Sunday, February 1, 2015

Osteospermums in the Garden, and Don't Always Believe What They Tell You

Osteospermum Avalanche

Osteospermum hybrid

Osteospermum hybrid

Osteospermum hybrid

Osteospermum hybrid


In the front, along a the walkway I put in a slightly raised area with lots of road sand and planted it full of delospermas and five different kinds of osteospermums, among a few other things.  Four of the osteospermums were from Home Depot, who knows what they are, but they all bloomed nicely all season long.  I also brought 3 plants of O. "Avalanche" from High Country Gardens, they grow differently, making a mat of foliage with white daisies rising on single stems above the foliage.  One of the three plants was more vigorous than the other two, but all bloomed off and on all season.  I never got quite the show they get in Denver with them but I was pleased and they are supposed to be winter hardy.  Before the recent snows came, they certainly seemed fine, while of course the Home Depot hybrids were long dead from frost. 
I made a point of finding and collecting good seed from all of them, and found plenty of what appears to be good seed on the Home Depot hybrids. Avalanche is supposed to be sterile, but with careful attention I found a few sound looking seeds on it too.  Not many, and now that I planted them most turned out to be empty shells but I am happy to report I have two nice seedlings coming along.  I don't know if they crossed with the HD hybrids or if they are selfed, though I suspect the latter.   It will be interesting to see how they compare to the parent plants later on this year. 
Osteospermums produce two kinds of seeds, flattened ones in the middle and triangular, much thicker, ones on the outer ring of the center of the flower.  In the case of Avalanche, the few good seeds were all triangular, in the Home Depot hybrids they tended to be triangular with possibly a few good flattened ones.  I haven't yet started the HD hybrids but it will be interesting to see how well they germinate and what new colors I might get.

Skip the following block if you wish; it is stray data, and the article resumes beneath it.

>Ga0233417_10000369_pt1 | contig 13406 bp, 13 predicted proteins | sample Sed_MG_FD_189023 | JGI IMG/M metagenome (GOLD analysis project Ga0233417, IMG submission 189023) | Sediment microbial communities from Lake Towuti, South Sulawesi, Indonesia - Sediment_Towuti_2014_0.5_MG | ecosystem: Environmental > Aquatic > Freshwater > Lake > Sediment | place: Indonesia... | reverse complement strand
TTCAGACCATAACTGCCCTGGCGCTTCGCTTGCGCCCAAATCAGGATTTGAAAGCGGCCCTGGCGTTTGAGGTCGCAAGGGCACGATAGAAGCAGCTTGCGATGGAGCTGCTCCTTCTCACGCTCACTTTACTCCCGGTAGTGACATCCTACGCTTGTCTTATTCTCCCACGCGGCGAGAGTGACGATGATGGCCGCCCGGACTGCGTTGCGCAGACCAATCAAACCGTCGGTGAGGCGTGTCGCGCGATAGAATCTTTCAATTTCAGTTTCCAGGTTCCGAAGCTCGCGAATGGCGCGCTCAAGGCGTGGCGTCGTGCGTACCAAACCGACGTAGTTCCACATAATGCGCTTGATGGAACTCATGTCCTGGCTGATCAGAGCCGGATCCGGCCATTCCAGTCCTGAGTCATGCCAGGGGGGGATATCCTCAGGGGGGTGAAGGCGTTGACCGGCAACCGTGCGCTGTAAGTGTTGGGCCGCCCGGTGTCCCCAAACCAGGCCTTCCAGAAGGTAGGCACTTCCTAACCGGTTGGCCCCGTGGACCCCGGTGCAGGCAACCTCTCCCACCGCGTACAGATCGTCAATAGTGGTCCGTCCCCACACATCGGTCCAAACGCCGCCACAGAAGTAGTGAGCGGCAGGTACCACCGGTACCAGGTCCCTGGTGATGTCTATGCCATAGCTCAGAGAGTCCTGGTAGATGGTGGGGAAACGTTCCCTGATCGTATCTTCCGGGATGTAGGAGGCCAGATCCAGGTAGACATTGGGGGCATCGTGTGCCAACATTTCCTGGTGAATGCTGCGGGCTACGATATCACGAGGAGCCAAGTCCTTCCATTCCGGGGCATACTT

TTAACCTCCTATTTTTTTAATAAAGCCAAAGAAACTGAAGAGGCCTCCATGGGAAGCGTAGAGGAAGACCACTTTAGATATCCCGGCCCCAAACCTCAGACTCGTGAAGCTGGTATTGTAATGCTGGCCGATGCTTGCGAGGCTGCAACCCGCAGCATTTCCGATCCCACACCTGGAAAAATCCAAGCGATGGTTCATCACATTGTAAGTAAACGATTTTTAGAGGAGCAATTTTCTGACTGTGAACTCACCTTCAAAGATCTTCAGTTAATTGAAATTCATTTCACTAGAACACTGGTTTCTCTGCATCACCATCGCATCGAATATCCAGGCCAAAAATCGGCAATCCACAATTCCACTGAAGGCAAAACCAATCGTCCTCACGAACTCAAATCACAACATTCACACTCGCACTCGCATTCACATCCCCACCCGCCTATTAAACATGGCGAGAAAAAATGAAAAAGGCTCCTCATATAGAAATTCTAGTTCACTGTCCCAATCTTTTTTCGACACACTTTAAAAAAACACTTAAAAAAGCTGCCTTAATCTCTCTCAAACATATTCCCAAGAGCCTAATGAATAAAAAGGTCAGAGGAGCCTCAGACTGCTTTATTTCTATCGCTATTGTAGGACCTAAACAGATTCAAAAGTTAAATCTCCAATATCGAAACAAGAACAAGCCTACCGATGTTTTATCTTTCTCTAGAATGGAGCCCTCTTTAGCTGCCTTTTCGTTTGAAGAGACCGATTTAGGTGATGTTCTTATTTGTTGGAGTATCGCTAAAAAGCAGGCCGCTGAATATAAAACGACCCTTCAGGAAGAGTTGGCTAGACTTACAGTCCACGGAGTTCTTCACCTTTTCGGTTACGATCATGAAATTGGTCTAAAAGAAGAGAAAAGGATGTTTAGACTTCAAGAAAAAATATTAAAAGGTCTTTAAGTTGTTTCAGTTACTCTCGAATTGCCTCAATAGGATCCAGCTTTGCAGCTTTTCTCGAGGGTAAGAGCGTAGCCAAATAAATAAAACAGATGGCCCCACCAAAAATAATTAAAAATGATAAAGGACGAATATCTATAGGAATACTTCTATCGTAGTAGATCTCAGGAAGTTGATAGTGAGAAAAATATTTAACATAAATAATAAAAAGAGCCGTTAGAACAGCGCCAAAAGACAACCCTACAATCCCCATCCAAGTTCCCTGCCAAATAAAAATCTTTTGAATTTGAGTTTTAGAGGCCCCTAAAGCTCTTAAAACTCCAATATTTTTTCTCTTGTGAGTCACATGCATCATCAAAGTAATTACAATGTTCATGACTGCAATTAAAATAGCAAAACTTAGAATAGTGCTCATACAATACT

It is possible that Avalanche is mostly sterile not because it is an interspecific cross but because many Asteraceae are self incompatible and all stock of this variety is cutting raised.  Sometimes even with self incompatible Asteraceae one gets a good seed or two anyway. 
I'm looking forward to growing more of these South African daisies in my gardens this year, they flower all summer long till frost and seem to not attract critters of the four legged kinds. 
 


5 comments:

Panayoti Kelaidis said...

Avalanche has an incredibly hardy constitution: if you produce hybrids with the Home Depot stuff you may have something EXTREMELY marketable: I hope you will give P.S. the first crack! Bravo on your efforts. You're a champion.

geranios said...

If I do get a hybrid then I will definitely contact you to get in touch with Plant Select, but I am guessing I have selfs for now. The two seedlings are starting out nicely, but it will be a while before I see if they show the plant habit of Avalanche or the more bushy upright habit of the HD hybrids. Have you ever seen any good seeds on Avalanche or noticed any self seeding? I admittedly watched it very closely and searched each dried inflorescence for seed all summer.

Panayoti Kelaidis said...

I've not noticed seed on Avalanche, you're right. But then I'd never gotten seed on D. nubigenum 'Lesotho' either--you're the meister in that arena! I had a prolifically seeding strain of barberiae/jucundum that came in every shade of white to deep rose...which I think I fumbled (one time I had dozens of huge clumps). The perils of gardening for too long.

geranios said...

Panayoti, just another reason to get a fridge exclusively for seeds. Sounds like the barberiae/jucundum strain you had was wonderful.

Roger Brook said...

I am not sure about osteospermum hardiness in your country but I have had a large healthy clump of Osteospermum barbariae for fifteen years now in Barnsley in the North of England
I sometimes grow the odd garden centre osteospermum in tubs for summer display and they sometimes prove to be winter hardy overwintered in my unheated greenhouse - but never outside. This year they have survived and prolifically self seeded on top of their pot. I will grow some seedlings on this year and see what I get!